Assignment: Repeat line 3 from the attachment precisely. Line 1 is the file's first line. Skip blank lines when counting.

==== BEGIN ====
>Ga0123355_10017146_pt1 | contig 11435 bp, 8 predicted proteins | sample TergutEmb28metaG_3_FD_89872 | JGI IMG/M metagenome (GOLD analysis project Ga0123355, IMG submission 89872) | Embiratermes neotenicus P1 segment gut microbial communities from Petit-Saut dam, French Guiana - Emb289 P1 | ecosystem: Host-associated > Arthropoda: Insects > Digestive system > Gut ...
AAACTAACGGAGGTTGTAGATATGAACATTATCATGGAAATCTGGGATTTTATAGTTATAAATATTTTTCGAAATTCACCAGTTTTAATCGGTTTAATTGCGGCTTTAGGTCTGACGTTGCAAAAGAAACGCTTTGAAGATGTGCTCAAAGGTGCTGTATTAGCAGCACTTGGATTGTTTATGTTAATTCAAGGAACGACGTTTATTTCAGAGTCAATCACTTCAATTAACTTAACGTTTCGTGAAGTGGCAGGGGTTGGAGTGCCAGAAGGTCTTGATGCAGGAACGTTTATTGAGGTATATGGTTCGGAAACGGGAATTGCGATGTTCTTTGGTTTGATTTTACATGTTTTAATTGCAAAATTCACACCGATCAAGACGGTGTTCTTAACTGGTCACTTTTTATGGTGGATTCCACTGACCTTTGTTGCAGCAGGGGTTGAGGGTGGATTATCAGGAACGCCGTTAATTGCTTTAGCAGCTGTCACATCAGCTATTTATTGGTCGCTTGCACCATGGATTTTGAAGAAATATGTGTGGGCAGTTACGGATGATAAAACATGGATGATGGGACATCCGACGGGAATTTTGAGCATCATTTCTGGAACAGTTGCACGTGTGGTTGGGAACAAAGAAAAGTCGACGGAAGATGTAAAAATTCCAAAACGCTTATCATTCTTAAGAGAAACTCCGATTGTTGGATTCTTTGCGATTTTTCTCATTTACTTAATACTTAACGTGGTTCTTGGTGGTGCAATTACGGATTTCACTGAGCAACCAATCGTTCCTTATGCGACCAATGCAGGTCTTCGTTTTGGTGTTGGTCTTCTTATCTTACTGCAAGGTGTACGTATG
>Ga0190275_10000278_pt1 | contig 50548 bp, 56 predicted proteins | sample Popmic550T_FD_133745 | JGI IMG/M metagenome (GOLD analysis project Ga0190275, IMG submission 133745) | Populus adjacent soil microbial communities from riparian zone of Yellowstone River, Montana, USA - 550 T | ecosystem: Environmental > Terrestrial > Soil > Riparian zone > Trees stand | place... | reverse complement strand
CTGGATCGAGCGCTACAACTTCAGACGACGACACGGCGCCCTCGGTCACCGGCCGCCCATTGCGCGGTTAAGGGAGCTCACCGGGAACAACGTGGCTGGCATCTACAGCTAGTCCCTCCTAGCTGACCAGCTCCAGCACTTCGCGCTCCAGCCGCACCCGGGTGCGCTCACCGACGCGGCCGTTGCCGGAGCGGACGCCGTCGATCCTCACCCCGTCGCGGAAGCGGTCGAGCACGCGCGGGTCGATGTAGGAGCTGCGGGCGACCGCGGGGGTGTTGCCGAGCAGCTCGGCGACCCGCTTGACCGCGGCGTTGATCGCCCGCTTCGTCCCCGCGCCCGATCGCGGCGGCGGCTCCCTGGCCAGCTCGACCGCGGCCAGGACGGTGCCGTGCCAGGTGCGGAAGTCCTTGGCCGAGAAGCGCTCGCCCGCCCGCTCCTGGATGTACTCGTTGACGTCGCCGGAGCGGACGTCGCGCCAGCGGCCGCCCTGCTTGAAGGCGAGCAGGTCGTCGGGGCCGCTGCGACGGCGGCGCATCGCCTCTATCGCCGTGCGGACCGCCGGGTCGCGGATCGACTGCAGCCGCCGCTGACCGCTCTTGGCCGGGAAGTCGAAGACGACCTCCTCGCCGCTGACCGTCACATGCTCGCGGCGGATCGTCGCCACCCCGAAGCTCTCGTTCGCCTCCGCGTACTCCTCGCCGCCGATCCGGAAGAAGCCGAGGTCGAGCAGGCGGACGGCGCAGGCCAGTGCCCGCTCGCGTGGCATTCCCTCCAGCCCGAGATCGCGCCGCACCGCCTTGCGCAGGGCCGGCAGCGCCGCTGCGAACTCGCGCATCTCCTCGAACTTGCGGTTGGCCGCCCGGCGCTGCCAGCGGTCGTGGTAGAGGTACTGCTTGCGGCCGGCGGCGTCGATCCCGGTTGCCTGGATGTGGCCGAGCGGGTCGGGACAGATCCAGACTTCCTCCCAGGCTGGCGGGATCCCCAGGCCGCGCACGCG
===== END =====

>Ga0190275_10000278_pt1 | contig 50548 bp, 56 predicted proteins | sample Popmic550T_FD_133745 | JGI IMG/M metagenome (GOLD analysis project Ga0190275, IMG submission 133745) | Populus adjacent soil microbial communities from riparian zone of Yellowstone River, Montana, USA - 550 T | ecosystem: Environmental > Terrestrial > Soil > Riparian zone > Trees stand | place... | reverse complement strand